All of the evidence shows that making copyright law more strict doesn’t decrease infringement at all. In some cases, it’s been shown to lead to more infringement. The only forces that have proved capable of decreasing infringement have been new businesses that legally offer the convenience and utility that consumers have come to expect. But the ability to shut down websites at mere will is not about enforcing the ample piracy laws already in place. It’s not about piracy at all in fact, despite what its supporters would have you believe. And at this point it very obviously has nothing to do with protecting artists. It’s about maintaining control. This is a desperate attempt by the entertainment industry to erect a dam to hold back the internet, in their continued war on innovation.
And that’s why it’s not enough to just go after the people who are leaking and uploading. To regain control of the industry, short of rethinking their obsolete business model (god forbid), they need to be able to stop anyone that does so much as point a finger in the general direction of that which they do not want seen.
What’s really ironic is that the whole point of copyrights and trademarks is to enable competition and innovation. Intellectual property law exists to make sure that if Bob Dylan writes a great song, he owns it. Even if someone comes along and sings it better, they still have to pay Dylan for suffering the life experiences that enabled him to write it. When Apple invents the iPod, the investment of R&D is returned when the product is a success and IP laws ensure that only Apple gets to sell iPods. If any other company could just put together the same parts and sell the same thing, there’s no incentive to spend time and money inventing new things. If you want to compete, you have to put in the effort to make something better. If you succeed, you win the next round, your competitors go back to the drawing board, America gets a new export to wave in other countries’ faces, and you get a cool new toy to wave in your neighbors’ faces. This is the circle of technology, as taught in Silicon Valley kindergarten classes.
The sad fact that these bills are even being considered can be attributed to corrupt politicians, whose betrayal of America, her companies, and her citizens has become painfully obvious.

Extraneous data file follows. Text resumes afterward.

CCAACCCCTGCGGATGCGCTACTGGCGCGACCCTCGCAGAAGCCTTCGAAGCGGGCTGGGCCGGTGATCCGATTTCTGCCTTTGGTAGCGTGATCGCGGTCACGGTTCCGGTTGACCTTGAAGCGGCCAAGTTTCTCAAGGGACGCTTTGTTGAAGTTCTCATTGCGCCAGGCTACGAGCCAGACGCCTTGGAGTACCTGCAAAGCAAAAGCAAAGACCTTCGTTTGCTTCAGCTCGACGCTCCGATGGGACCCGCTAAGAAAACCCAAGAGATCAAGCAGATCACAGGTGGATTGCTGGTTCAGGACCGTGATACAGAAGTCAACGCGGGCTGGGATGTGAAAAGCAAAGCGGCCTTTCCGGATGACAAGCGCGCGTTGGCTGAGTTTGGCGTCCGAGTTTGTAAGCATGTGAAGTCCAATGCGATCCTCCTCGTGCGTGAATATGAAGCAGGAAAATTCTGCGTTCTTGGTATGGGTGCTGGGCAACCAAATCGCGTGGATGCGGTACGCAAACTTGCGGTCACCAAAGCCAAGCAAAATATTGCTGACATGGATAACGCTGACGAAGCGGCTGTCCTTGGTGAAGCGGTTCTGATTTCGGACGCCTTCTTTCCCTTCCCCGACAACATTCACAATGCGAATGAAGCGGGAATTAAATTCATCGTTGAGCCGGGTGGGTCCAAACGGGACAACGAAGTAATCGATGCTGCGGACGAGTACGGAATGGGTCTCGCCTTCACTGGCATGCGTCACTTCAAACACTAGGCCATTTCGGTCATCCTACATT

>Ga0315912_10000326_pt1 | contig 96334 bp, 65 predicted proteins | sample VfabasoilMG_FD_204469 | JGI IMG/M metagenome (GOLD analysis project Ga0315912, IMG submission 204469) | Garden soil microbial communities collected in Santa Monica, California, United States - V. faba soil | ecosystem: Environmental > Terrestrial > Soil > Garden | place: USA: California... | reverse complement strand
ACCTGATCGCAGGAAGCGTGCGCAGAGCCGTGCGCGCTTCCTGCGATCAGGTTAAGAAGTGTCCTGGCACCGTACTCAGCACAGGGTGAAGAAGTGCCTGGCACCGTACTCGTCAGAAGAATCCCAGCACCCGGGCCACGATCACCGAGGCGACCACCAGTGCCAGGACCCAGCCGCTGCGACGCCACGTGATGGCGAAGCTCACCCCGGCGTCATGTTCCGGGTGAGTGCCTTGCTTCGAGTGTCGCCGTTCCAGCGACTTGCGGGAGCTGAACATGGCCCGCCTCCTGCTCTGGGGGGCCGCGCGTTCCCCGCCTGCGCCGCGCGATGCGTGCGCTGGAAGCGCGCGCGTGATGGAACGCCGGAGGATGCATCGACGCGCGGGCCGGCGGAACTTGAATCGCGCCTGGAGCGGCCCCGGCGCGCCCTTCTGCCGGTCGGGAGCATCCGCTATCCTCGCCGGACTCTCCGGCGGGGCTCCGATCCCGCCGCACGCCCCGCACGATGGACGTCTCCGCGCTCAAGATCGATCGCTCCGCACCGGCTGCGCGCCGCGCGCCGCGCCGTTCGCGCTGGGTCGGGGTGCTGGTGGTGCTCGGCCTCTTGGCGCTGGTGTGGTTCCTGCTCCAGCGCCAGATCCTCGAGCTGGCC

Several of the country’s largest companies are fighting this; Politico reveals that Facebook, eBay, Amazon, Yahoo, and Google have spent $29.3 million in lobbying between 2010 and 2011, all a part of the so-called NetCoalition that opposes the bills. Yet the entertainment industry’s lobbying budgets over the same time period dwarf that figure nearly ten-fold, with $279.5 million spent. Over the weekend, TechDirt broke the “shockingly unshocking” story that two of the congressional staffers that helped write SOPA & PIPA, Lauren Pastarnack and Allison Halataei, have been offered cushy, high paying jobs with the MPAA and NMPA, respectively. It may be legal, but it ain’t right. It reeks of 1999, when congressional staffer Mitch Glazier, who snuck a tweak into some legislation that stripped all recording artists of their copyrights, found himself the Senior Vice President of Government Relations and Legislative Counsel for the RIAA a few months later, with a $500,000 salary. You scratch my failing business model’s back, I’ll give you a shitload of money.
Fortunately, it’s not all doom and gloom and doom and gloom. There is a hero, one Ron Wyden from the beaver state, who not only is demanding that the Department of Homeland Security explain exactly what the fuck happened to Dajaz1, but has also singlehandedly put a stop to PROTECT IP with a bold Senate hold. He’s clearly going nowhere politically, but bless his golden heart. He’s even co-written an alternative bill, complete with a competitively contrived acronym: The Online Protection and Enforcement of Digital Trade Act, or OPEN.
Unlike SOPA and PIPA, OPEN wasn’t drafted in shady closed-door sessions. OPEN has been posted to a public website that invites comments and discussion. And it’s a sleek 18 pages, focusing only on the core issues. SOPA, by comparison, has about a dozen different substantial proposals scattered across 78 pages. And it can be hard to debate a bill like that, as you often have opposing parties talking about two or more different things simultaneously, and far too many deviations to make productive discussion possible. Perhaps this occurred to you while watching the discussion on Colbert; Zittrain was talking about the felony streaming aspect, while Justin Bieber fan Danny Goldberg was talking about the cutoff provisions.
TechDirt, as per usual, has a great in-depth review of the OPEN bill. Some of it is good, and some of it is not so good. But its open nature enables what will hopefully be a truly democratic evolution for the better. With that said, it fixes the worst problems of SOPA. It doesn’t mess with DNS or search engines. It introduces at least some due process. It puts the targeting in the hands of the International Trade Commission, and it actually requires “marked” websites to be notified of their status and given the opportunity to correct any problems and appeal their “rogue” designation.